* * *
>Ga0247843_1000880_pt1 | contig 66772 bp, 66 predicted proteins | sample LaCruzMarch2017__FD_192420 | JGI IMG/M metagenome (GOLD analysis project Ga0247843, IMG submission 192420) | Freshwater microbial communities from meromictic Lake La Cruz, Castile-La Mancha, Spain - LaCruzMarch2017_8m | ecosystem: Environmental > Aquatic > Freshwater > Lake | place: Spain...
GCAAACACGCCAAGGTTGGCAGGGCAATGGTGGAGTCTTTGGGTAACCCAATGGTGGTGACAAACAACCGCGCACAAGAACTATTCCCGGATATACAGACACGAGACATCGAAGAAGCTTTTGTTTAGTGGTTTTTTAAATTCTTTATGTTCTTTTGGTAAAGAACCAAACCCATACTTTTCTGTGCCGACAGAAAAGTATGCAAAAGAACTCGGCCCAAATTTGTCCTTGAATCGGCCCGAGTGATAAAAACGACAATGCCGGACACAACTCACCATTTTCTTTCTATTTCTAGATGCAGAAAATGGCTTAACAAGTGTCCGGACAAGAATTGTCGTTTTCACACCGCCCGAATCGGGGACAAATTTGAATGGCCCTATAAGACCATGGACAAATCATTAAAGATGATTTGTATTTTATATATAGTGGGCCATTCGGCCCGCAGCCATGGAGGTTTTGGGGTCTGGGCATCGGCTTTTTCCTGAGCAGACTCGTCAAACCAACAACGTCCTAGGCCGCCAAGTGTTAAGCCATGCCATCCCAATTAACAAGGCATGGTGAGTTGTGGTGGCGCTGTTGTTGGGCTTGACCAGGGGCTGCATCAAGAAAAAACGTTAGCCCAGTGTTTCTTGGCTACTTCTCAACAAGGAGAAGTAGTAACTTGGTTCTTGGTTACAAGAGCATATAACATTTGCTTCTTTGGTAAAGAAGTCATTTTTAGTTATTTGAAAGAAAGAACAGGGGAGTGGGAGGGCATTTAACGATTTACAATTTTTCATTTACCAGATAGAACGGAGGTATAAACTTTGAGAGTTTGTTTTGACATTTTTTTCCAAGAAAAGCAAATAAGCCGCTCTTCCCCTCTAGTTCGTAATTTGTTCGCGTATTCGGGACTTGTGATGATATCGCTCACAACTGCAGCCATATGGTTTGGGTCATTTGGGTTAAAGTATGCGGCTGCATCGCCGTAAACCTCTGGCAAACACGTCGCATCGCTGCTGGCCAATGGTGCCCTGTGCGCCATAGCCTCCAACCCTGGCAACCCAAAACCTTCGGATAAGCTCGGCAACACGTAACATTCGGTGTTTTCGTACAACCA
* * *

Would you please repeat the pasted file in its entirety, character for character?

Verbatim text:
>Ga0247843_1000880_pt1 | contig 66772 bp, 66 predicted proteins | sample LaCruzMarch2017__FD_192420 | JGI IMG/M metagenome (GOLD analysis project Ga0247843, IMG submission 192420) | Freshwater microbial communities from meromictic Lake La Cruz, Castile-La Mancha, Spain - LaCruzMarch2017_8m | ecosystem: Environmental > Aquatic > Freshwater > Lake | place: Spain...
GCAAACACGCCAAGGTTGGCAGGGCAATGGTGGAGTCTTTGGGTAACCCAATGGTGGTGACAAACAACCGCGCACAAGAACTATTCCCGGATATACAGACACGAGACATCGAAGAAGCTTTTGTTTAGTGGTTTTTTAAATTCTTTATGTTCTTTTGGTAAAGAACCAAACCCATACTTTTCTGTGCCGACAGAAAAGTATGCAAAAGAACTCGGCCCAAATTTGTCCTTGAATCGGCCCGAGTGATAAAAACGACAATGCCGGACACAACTCACCATTTTCTTTCTATTTCTAGATGCAGAAAATGGCTTAACAAGTGTCCGGACAAGAATTGTCGTTTTCACACCGCCCGAATCGGGGACAAATTTGAATGGCCCTATAAGACCATGGACAAATCATTAAAGATGATTTGTATTTTATATATAGTGGGCCATTCGGCCCGCAGCCATGGAGGTTTTGGGGTCTGGGCATCGGCTTTTTCCTGAGCAGACTCGTCAAACCAACAACGTCCTAGGCCGCCAAGTGTTAAGCCATGCCATCCCAATTAACAAGGCATGGTGAGTTGTGGTGGCGCTGTTGTTGGGCTTGACCAGGGGCTGCATCAAGAAAAAACGTTAGCCCAGTGTTTCTTGGCTACTTCTCAACAAGGAGAAGTAGTAACTTGGTTCTTGGTTACAAGAGCATATAACATTTGCTTCTTTGGTAAAGAAGTCATTTTTAGTTATTTGAAAGAAAGAACAGGGGAGTGGGAGGGCATTTAACGATTTACAATTTTTCATTTACCAGATAGAACGGAGGTATAAACTTTGAGAGTTTGTTTTGACATTTTTTTCCAAGAAAAGCAAATAAGCCGCTCTTCCCCTCTAGTTCGTAATTTGTTCGCGTATTCGGGACTTGTGATGATATCGCTCACAACTGCAGCCATATGGTTTGGGTCATTTGGGTTAAAGTATGCGGCTGCATCGCCGTAAACCTCTGGCAAACACGTCGCATCGCTGCTGGCCAATGGTGCCCTGTGCGCCATAGCCTCCAACCCTGGCAACCCAAAACCTTCGGATAAGCTCGGCAACACGTAACATTCGGTGTTTTCGTACAACCA